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A story that chills, written on power bills

Blog posts reflect the views of their authors.
A story that chills, written on power bills

On a cold January night in Halifax, a scene is played out that could be in any number of overpriced slum dwellings throughout the city.

A single mother glances across the kitchen at her child sitting at the table, waiting for dinner. She takes a break from stirring to look at the Nova Scotia Power bill stuck to the fridge. The condensation of her breath is visible between her mouth and the bill. She is one of many poor in Nova Scotia who chose meagerly feeding her family over heating her poorly insulated living space.

Across town, another replicating scene, but from across the class divide.

Wine glasses clink. All in the room are wearing suits. Nova Scotia Power executives are toasting to another highly successful year. No one sees their breath, but all can see their satisfied faces in the reflections on their wine glasses. When they leave the conference room, leftover food is everywhere.

This is the stark contrast between those who have the power company, and those who hold the bills in their numb hands.

On January 1st, 2011, it is expected that Nova Scotia Power Incorporated (NSPI) – the private company that delivers power to over 480,000 “customers” in Nova Scotia – will be granted yet another rate increase. The modified proposal – sitting before the servile Nova Scotia Utility and Review Board – will be for a 6.5% rate increase to be put on the backs of residential customers. The company originally wanted a 12% increase from residential customers, as stated this summer, their justification being to “offset the cost of clean-burning coal.”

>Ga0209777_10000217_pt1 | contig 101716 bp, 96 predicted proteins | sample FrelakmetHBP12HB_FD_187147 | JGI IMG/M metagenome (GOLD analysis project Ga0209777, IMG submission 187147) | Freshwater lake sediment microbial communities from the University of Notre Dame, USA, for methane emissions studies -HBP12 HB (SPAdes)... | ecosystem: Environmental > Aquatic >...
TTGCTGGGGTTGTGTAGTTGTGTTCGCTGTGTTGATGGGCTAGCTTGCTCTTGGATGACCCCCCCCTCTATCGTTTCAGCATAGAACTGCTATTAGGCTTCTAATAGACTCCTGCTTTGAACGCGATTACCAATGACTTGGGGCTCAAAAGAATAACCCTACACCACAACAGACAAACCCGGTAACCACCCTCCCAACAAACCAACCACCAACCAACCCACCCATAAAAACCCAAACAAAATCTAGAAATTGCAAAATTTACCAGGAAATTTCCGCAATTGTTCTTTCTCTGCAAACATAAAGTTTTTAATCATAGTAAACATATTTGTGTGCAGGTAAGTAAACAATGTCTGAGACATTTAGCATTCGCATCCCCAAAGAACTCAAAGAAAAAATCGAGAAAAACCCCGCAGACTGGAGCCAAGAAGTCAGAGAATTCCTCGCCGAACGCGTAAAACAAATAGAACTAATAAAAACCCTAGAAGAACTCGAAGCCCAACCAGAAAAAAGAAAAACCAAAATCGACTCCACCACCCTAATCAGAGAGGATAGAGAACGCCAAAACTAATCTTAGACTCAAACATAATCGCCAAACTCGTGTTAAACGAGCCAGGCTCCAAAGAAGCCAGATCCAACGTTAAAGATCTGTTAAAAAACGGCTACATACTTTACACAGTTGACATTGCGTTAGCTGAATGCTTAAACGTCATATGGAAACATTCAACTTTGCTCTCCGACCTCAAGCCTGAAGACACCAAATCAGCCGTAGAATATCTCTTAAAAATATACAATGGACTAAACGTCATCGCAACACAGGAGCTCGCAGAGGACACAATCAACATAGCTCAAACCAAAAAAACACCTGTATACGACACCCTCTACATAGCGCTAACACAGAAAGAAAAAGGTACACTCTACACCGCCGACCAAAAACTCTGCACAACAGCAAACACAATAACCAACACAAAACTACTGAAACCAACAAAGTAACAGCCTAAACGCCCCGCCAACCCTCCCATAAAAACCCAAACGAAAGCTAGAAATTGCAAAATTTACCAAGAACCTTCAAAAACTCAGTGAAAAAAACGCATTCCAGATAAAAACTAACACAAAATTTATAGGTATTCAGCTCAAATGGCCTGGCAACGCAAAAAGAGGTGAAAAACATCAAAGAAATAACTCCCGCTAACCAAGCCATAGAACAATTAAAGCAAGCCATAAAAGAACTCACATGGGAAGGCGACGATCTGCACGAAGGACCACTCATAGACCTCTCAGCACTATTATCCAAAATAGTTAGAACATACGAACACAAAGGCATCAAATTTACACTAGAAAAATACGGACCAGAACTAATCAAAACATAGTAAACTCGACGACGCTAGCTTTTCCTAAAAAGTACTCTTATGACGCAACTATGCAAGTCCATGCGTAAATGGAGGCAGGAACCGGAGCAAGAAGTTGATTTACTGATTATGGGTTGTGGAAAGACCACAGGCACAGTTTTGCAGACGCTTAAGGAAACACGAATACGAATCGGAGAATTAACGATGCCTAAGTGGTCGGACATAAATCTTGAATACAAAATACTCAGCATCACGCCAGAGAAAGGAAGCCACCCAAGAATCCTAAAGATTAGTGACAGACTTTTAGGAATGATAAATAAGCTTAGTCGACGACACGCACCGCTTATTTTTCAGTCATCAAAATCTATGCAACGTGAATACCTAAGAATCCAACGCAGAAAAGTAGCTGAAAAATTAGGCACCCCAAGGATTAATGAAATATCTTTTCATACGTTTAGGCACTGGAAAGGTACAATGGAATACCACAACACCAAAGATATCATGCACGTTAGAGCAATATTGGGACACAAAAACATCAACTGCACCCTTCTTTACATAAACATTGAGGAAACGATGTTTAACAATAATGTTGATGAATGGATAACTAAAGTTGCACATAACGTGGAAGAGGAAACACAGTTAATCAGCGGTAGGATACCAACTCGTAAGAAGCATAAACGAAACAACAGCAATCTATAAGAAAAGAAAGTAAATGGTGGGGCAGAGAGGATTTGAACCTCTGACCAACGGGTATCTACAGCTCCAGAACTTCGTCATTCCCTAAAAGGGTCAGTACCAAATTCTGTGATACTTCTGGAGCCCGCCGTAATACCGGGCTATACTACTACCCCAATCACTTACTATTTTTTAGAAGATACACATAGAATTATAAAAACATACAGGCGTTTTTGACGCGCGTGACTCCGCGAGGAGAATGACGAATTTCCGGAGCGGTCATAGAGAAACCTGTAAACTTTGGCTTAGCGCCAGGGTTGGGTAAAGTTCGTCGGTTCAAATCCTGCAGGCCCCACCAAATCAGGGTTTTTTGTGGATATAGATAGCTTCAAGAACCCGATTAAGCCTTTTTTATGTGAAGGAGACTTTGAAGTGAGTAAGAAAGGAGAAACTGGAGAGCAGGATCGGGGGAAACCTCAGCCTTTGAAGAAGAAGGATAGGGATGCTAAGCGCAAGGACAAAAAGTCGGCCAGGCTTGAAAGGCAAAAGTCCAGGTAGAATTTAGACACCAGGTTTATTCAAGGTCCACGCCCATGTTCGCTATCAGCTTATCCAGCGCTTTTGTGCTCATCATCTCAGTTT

Environmental excuses to try and justify the desire for a bigger pile of money are quite en vogue.

The narrative around the rate increase is interwoven with positive financial news for NSPI, made known to the public on November 5th. NSPI's parent company, Emera, reported record earnings of over $44 million in third quarter results of this year. This is all taking place while we are living in the time of a major downturn in global capitalism.

That downturn is inseparable from the message recently given by the Premier to every department in the Nova Scotia Government and the provinces municipalities: prepare to tighten your belts.

But companies like Emera can loosen theirs. They shelter themselves from the chill of the crisis. How? On account of the fact that their greatest asset, NSPI, has a monopoly over an essential service, so people continue to pay, even if it further strains them. And it does. While the cost of power exceeds the rate of inflation, stagnant wages are being drowned in the rising tide of prices.

The publicly insured success of NS Power through tough times is just one amongst many snapshots of how working and poor people are shouldering the burden of the crisis. We are made to hoist up giants like Emera through ever-fattening bill payments, irrespective of our own economic conditions.

But at what point did the public enter into such relations with the company? And exactly how much has the Emera(ld) empire benefited from its non-consensual customers?

The story is written on power bills.

NSPI was once a * public utility, but that changed under the Donald Cameron Government of the 1990s. Amidst a frenzy of privatization across the country, that of Nova Scotia Power was then the largest of them all. The privatization officially took place on August 12, 1992, when all the electric utility assets of the provincially owned Nova Scotia Power Corporation were sold to Nova Scotia Power Inc. The company got a great deal, which included leaving the public responsible for the debt that the former company had accumulated.